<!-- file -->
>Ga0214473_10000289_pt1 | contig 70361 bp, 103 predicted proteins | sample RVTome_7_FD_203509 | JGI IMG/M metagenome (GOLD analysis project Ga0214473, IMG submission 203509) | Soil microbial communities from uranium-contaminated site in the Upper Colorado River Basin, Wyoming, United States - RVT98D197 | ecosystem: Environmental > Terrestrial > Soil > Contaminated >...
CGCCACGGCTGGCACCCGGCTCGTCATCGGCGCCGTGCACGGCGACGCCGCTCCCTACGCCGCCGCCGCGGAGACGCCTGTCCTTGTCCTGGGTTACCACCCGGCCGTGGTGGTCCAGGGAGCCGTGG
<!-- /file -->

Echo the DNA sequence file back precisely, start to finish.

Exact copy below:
>Ga0214473_10000289_pt1 | contig 70361 bp, 103 predicted proteins | sample RVTome_7_FD_203509 | JGI IMG/M metagenome (GOLD analysis project Ga0214473, IMG submission 203509) | Soil microbial communities from uranium-contaminated site in the Upper Colorado River Basin, Wyoming, United States - RVT98D197 | ecosystem: Environmental > Terrestrial > Soil > Contaminated >...
CGCCACGGCTGGCACCCGGCTCGTCATCGGCGCCGTGCACGGCGACGCCGCTCCCTACGCCGCCGCCGCGGAGACGCCTGTCCTTGTCCTGGGTTACCACCCGGCCGTGGTGGTCCAGGGAGCCGTGG